The Federal Motor Carrier Safety Administration estimates that each year 17 deaths and 7 non-fatal work injuries occur per 100,000 employees in the transportation, warehousing, and utilities sectors, which means thousands of workers are injured or killed annually in these industries.
In 2012, the latest statistical year, more than 333,000 crashes involved large trucks. Truck drivers accounted for 18% of the deaths in fatal multi-vehicle accidents, and more than 25,000 truckers were injured in road accidents.
More than half of all truck driver fatalities are caused by vehicle-related injuries. Drivers may be hurt when they lose control of the vehicle or when they collide with another car; they also are at risk of being rolled over by their own vehicle.
If you are trucker, an injury can end your career and leave you coping with medical bills and financial uncertainty. Fortunately, Illinois’ current workers’ compensation laws protect you and your family if a serious accident occurs while you are on the job.
Risks for Trucking & Warehousing Industry Risks
Every truck driver and warehouse employee has a physically demanding job that can take a toll on the body. Unfortunately, high risk of injury always exists, but the labor-intensive nature of trucking and warehouse jobs often means that an injury can end a career.
- Musculoskeletal disorders of the neck, back, and shoulders: Employees in transportation and warehousing frequently suffer from chronic injuries from years of loading or unloading trucks and lifting boxes, cartons, and containers. Sudden, acute injuries commonly occur from overexertion when loading a truck or working on vehicle tires.
- Falls from elevations: Falling from vehicles and loading docks, stumbling on stairs, and dropping into open spaces are all causes of work injuries for truckers and warehouse employees. My firm handles many knee and back sprains that occur from falling out of a vehicle; head injuries and broken limbs are also common results of falls.
- Injuries due to being struck by or against objects: Warehouse workers and truck drivers are always at heightened risk of being struck by or against objects, which often result in back, head, arm, and shoulder injuries. Drivers are frequently struck by or against objects when lifting hitched trailers, opening containers, and attaching trailers to trucks. Both drivers and warehouse workers are often injured by vehicle parts, lift-gates, winch bars, pallet jacks, boxes or cartons, binders and chains, and fork lifts.
Your Options After an Injury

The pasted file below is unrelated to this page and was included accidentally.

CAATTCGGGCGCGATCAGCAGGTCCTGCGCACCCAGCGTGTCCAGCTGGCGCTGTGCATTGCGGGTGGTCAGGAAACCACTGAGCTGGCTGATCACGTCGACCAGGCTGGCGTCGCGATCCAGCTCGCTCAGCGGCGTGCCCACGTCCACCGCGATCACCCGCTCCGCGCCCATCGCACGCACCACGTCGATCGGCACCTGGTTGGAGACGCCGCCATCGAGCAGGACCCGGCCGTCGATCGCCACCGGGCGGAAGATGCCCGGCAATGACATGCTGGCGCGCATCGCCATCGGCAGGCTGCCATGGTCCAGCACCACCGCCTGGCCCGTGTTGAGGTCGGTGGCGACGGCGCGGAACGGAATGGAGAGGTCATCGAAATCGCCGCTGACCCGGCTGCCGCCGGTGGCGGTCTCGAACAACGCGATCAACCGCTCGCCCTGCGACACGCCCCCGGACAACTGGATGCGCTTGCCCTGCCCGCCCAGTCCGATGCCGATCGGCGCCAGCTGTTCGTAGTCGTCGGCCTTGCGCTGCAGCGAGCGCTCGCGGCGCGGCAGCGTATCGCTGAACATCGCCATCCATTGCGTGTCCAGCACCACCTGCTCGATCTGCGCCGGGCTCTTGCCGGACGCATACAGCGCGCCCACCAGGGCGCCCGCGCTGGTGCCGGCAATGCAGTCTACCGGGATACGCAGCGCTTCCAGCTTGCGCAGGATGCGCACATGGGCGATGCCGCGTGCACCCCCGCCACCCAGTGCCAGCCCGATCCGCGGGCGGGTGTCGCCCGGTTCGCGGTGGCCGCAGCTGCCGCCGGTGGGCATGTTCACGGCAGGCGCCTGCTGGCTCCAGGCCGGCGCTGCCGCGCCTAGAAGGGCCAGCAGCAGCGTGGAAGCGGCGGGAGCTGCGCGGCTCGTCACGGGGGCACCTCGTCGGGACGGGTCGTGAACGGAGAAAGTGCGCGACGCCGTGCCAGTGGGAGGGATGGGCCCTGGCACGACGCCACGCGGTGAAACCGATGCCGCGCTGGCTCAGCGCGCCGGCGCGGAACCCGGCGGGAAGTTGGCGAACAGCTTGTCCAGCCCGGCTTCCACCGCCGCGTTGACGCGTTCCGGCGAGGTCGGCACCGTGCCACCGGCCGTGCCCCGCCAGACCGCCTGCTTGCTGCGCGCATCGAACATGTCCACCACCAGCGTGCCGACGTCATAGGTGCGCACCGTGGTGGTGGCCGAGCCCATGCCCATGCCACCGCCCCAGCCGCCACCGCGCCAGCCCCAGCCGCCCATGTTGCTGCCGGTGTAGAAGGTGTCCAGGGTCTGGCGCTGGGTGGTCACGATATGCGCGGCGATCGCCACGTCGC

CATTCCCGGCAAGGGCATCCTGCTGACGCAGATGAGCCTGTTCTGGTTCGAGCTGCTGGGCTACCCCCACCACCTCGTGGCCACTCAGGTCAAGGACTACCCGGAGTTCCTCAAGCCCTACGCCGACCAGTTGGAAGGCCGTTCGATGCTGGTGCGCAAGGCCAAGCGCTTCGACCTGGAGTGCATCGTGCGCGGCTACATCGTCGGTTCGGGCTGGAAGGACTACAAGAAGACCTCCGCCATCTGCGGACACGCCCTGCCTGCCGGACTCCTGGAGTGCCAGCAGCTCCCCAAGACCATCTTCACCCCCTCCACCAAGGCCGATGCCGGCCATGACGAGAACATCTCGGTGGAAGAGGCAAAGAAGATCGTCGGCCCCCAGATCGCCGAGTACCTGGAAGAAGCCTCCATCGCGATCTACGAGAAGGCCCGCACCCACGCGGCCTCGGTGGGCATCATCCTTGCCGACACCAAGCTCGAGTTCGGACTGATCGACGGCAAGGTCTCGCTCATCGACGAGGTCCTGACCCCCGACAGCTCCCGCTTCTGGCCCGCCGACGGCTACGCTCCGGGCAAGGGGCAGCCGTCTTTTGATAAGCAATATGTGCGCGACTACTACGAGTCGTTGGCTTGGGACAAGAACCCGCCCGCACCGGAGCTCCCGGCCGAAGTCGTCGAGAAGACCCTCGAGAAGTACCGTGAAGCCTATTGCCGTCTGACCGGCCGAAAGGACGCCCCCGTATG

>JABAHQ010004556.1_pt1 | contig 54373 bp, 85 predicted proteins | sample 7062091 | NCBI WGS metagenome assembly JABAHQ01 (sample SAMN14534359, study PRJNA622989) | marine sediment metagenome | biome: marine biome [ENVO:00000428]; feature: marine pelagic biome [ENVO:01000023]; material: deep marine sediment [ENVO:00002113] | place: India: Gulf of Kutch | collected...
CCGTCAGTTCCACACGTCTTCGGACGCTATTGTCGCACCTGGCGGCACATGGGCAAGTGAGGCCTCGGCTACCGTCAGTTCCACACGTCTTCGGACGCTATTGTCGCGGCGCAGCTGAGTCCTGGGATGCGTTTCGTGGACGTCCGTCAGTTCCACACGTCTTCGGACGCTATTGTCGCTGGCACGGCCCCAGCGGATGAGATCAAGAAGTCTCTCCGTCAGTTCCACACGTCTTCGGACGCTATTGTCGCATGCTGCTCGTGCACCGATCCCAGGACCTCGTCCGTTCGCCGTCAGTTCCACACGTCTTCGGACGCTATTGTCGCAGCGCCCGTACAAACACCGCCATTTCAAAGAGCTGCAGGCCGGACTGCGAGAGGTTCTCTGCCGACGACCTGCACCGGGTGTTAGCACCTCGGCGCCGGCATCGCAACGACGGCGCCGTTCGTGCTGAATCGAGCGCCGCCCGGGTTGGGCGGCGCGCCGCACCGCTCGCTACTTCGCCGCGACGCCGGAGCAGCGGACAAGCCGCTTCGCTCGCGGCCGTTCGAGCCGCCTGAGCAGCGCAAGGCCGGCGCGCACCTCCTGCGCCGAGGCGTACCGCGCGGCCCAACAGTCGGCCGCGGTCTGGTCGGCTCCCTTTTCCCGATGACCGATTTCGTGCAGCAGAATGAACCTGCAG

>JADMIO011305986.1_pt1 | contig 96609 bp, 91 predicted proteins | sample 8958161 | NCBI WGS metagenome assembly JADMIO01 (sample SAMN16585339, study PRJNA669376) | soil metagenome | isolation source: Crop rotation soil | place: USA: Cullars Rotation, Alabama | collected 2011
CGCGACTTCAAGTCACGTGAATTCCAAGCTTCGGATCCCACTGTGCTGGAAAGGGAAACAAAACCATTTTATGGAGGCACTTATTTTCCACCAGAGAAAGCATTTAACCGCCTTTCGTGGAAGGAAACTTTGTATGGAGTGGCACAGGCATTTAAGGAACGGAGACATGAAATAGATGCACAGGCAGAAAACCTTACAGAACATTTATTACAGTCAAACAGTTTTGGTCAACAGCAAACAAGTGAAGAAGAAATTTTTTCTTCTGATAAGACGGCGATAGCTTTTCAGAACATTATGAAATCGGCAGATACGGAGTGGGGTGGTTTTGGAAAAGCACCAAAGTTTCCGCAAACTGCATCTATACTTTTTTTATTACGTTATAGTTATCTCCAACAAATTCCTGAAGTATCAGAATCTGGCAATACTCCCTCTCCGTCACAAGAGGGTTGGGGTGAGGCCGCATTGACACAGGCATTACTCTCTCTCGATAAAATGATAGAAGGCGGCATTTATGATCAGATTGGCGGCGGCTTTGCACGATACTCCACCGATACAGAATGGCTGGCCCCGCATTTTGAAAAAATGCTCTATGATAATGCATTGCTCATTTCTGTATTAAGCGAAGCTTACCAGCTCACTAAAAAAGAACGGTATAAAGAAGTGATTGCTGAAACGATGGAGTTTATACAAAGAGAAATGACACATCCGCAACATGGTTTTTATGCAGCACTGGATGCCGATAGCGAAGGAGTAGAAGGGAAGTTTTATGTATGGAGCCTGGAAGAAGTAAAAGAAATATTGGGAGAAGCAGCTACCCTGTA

When you suffer an injury on the job, there are two primary ways that you can take legal action. Your options include:
1. Workers’ compensation claim: Workers’ compensation is the only way to receive compensation from your employer for a work injury. As long as you are not an independent contractor, you should be able to file a workers’ compensation claim when you are hurt as a result of your job. Workers’ compensation provides broad coverage. Currently, under Illinois law, you can file a claim even if your employer wasn’t careless or negligent in any way. Learn more >>
2. Personal injury lawsuit against a third party: You cannot sue your employer after a work-related injury. However, if there was someone besides your employer responsible for your injuries then you may be able to file a personal injury claim (e.g., the at-fault driver in a traffic accident or the manufacturer of a truck that had a bad design or faulty brakes). Third-party injury lawsuits can make it possible to be compensated for things that workers’ compensation doesn’t cover. Learn more >>
At Styka & Styka, we understand how a sudden acute injury at work or chronic work-related pain can change your whole life. Our goal is to make sure that your injury doesn’t cause you financial or emotional stress. You can focus on getting better and trust us to focus on obtaining the maximum compensation for you and your family. If you or a loved one is injured in any type of work-related accident, be sure to contact me at (312) 357-8000. I can help you understand your options.
- Heavy and Tractor-trailer Truck Drivers, Bureau of Labor Statistics
- Lifestyle Risk Factors in Commercial Drivers, Federal Motor Carrier Safety Administration
- Large Trucks, Traffic Safety Facts 2012, U.S. Department of Transportation, National Highway Safety Administration